From the music to the liner notes to the cover design, Norma Zenteno's new CD Endulzame (Spanish for "sweeten me") seems nice enough, but if you pay attention, you'll notice there's always something missing, a little something out of place.
Zenteno, a multiple Houston Press Music Awards winner, is about as talented a songwriter as Houston can lay claim to, so fans have to wonder why she wastes time with songs like the unfortunately named "Merengue Bugaloo." Ugh. (This is only slightly better than her 1998 "Es Tu Booty.")
The title song, "Endulzame," is clearly a highlight on the album, a delicious love song. The missing detail is that Zenteno doesn't mention she wrote it especially for a film soundtrack. That would be a nice tidbit, but it's never mentioned. Oh yeah, and it's only two-and-a-half minutes long.
Zenteno is in her element with songs such as "Yo Soy Para Ti," a sweet, slow, sexy ballad. "Soy" is a wonderfully romantic tune, woven around Zenteno's husky vocals and an excellent saxophone soloist. The missing detail here? The sax player isn't listed on the credits. So is it Lindy Pollard, who is listed on a couple of other tunes? Is it Richard Cruz, who pulls keyboard duty on a couple of songs but is known as a great saxophonist? No telling. Is there a flute playing on "Un Da en la Playa"? Sounds like it, but again, no credit, so no telling.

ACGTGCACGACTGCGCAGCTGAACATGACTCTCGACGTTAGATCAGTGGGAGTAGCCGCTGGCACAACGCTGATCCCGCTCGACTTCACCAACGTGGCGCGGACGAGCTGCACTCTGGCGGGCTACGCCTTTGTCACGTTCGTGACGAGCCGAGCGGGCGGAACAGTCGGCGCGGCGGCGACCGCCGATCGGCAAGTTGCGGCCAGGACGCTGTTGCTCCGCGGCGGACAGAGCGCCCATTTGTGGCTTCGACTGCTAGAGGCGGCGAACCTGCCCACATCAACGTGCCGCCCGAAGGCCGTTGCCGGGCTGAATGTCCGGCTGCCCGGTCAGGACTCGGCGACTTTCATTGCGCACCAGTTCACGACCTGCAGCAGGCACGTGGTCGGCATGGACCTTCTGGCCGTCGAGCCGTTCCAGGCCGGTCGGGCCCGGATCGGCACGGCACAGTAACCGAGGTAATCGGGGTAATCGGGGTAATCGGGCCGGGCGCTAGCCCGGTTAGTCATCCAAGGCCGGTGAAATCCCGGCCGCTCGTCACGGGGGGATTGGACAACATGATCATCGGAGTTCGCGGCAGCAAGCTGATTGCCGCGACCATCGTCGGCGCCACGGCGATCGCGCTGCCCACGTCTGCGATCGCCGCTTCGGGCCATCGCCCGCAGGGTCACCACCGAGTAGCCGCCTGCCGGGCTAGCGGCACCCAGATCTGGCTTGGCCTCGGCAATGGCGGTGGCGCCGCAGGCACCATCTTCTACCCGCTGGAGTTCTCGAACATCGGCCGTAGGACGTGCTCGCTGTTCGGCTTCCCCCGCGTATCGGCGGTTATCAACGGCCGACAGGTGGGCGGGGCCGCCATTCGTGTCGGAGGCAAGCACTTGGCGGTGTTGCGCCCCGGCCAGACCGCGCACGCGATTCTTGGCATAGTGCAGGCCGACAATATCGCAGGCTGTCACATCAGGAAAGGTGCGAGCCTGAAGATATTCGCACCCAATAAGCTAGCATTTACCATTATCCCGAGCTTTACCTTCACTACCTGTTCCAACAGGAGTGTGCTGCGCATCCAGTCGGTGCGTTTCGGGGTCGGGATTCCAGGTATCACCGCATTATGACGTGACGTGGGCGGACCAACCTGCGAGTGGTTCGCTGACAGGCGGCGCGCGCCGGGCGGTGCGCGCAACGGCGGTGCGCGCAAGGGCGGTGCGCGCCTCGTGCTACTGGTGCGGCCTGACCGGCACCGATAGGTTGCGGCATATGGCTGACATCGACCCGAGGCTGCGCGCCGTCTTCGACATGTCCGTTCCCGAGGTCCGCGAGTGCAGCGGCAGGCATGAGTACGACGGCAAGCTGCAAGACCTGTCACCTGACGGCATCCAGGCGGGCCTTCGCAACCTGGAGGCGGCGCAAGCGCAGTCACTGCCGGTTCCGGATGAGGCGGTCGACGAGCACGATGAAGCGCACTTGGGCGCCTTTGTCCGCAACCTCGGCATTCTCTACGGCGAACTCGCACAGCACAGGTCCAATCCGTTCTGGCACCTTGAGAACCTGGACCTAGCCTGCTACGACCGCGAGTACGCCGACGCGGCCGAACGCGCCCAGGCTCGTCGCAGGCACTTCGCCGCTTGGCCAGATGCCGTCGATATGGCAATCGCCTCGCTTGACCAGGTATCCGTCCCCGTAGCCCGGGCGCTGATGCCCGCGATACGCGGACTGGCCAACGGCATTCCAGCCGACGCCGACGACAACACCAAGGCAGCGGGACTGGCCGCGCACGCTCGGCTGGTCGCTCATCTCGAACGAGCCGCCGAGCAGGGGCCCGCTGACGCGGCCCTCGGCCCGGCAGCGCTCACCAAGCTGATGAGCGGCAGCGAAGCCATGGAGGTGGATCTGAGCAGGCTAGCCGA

Zenteno wrote all nine of the songs on Endulzame, and fans will recognize most of the tunes on the album. "Smooth Cha Cha" and "Tu Destino" especially are favorites with local audiences, which begs the question -- is there anything new here? Is this a "greatest hits" collection? Either way is fine, but there's no clear indication of what the CD is meant to be, or, honestly, if there was even that much thought put into it. And since no producer is listed, there might not have been.
Even the CD design is a little off. There's a great illustration on the front cover, but the back cover is a list of thank-you's rather than a list of the album's songs. Fans who pick up the CD in a store are left reading the thank-you's and the e-mail address for the cover artist, but damn if we can tell what songs are on the CD.
Bottom line is, Zenteno is one of the city's most talented and well-liked performers. But bugalooing merengues, an abundance of already familiar material, missing credits and a lack of overall direction and design don't represent her abilities. Since Zenteno self-releases CDs only once every few years, it will likely be a long wait before we get anything else from her; let's hope next time out, she gets an equally talented producer who will oversee the project, including all those pesky details. Hell, can we at least get the song titles on the back cover?
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